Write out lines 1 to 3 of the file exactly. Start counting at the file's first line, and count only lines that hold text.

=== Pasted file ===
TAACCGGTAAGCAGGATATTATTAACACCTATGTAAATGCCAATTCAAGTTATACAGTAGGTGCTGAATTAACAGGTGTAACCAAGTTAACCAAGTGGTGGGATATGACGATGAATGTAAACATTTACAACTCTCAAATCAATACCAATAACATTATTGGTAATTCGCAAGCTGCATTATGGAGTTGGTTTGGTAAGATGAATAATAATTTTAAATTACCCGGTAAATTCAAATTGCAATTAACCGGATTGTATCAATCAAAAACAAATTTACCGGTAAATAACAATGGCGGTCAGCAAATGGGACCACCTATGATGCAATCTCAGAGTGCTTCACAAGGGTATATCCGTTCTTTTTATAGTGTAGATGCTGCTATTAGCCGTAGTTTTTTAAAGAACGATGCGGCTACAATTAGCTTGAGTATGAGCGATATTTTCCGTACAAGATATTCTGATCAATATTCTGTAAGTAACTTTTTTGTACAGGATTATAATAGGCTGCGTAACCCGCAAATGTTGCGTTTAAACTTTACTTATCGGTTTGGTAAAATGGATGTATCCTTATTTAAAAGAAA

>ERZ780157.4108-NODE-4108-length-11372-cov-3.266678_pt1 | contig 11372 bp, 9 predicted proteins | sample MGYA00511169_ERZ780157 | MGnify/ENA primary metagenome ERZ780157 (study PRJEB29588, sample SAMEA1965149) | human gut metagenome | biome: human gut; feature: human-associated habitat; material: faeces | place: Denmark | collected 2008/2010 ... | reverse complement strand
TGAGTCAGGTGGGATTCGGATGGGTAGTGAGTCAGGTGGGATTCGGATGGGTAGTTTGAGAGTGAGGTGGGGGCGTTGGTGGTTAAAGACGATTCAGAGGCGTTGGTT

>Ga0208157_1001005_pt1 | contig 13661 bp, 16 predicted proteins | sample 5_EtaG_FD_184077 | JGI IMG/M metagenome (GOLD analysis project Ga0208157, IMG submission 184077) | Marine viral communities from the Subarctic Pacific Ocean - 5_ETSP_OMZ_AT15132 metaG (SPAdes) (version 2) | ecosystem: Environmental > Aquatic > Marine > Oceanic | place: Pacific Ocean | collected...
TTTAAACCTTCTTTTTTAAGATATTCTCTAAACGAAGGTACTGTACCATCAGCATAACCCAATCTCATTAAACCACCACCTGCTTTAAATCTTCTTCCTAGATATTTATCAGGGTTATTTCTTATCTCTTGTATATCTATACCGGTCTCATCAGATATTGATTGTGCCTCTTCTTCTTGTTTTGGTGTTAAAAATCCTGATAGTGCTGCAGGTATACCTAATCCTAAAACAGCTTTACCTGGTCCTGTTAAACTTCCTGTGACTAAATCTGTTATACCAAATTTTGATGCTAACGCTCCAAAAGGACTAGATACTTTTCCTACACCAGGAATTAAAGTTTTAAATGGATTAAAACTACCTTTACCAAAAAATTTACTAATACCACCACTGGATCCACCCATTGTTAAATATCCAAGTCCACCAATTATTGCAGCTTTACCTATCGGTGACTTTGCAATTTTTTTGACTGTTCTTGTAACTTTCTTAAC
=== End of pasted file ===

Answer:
TAACCGGTAAGCAGGATATTATTAACACCTATGTAAATGCCAATTCAAGTTATACAGTAGGTGCTGAATTAACAGGTGTAACCAAGTTAACCAAGTGGTGGGATATGACGATGAATGTAAACATTTACAACTCTCAAATCAATACCAATAACATTATTGGTAATTCGCAAGCTGCATTATGGAGTTGGTTTGGTAAGATGAATAATAATTTTAAATTACCCGGTAAATTCAAATTGCAATTAACCGGATTGTATCAATCAAAAACAAATTTACCGGTAAATAACAATGGCGGTCAGCAAATGGGACCACCTATGATGCAATCTCAGAGTGCTTCACAAGGGTATATCCGTTCTTTTTATAGTGTAGATGCTGCTATTAGCCGTAGTTTTTTAAAGAACGATGCGGCTACAATTAGCTTGAGTATGAGCGATATTTTCCGTACAAGATATTCTGATCAATATTCTGTAAGTAACTTTTTTGTACAGGATTATAATAGGCTGCGTAACCCGCAAATGTTGCGTTTAAACTTTACTTATCGGTTTGGTAAAATGGATGTATCCTTATTTAAAAGAAA

>ERZ780157.4108-NODE-4108-length-11372-cov-3.266678_pt1 | contig 11372 bp, 9 predicted proteins | sample MGYA00511169_ERZ780157 | MGnify/ENA primary metagenome ERZ780157 (study PRJEB29588, sample SAMEA1965149) | human gut metagenome | biome: human gut; feature: human-associated habitat; material: faeces | place: Denmark | collected 2008/2010 ... | reverse complement strand
TGAGTCAGGTGGGATTCGGATGGGTAGTGAGTCAGGTGGGATTCGGATGGGTAGTTTGAGAGTGAGGTGGGGGCGTTGGTGGTTAAAGACGATTCAGAGGCGTTGGTT